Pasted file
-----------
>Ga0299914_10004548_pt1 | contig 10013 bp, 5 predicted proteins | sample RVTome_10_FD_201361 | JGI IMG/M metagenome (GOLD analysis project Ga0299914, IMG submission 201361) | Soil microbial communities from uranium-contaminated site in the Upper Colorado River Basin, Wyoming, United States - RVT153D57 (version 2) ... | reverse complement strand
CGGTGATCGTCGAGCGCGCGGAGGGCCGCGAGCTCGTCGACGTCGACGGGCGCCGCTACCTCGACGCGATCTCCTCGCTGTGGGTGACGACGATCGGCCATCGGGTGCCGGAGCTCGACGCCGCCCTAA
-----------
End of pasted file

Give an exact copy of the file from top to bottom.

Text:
>Ga0299914_10004548_pt1 | contig 10013 bp, 5 predicted proteins | sample RVTome_10_FD_201361 | JGI IMG/M metagenome (GOLD analysis project Ga0299914, IMG submission 201361) | Soil microbial communities from uranium-contaminated site in the Upper Colorado River Basin, Wyoming, United States - RVT153D57 (version 2) ... | reverse complement strand
CGGTGATCGTCGAGCGCGCGGAGGGCCGCGAGCTCGTCGACGTCGACGGGCGCCGCTACCTCGACGCGATCTCCTCGCTGTGGGTGACGACGATCGGCCATCGGGTGCCGGAGCTCGACGCCGCCCTAA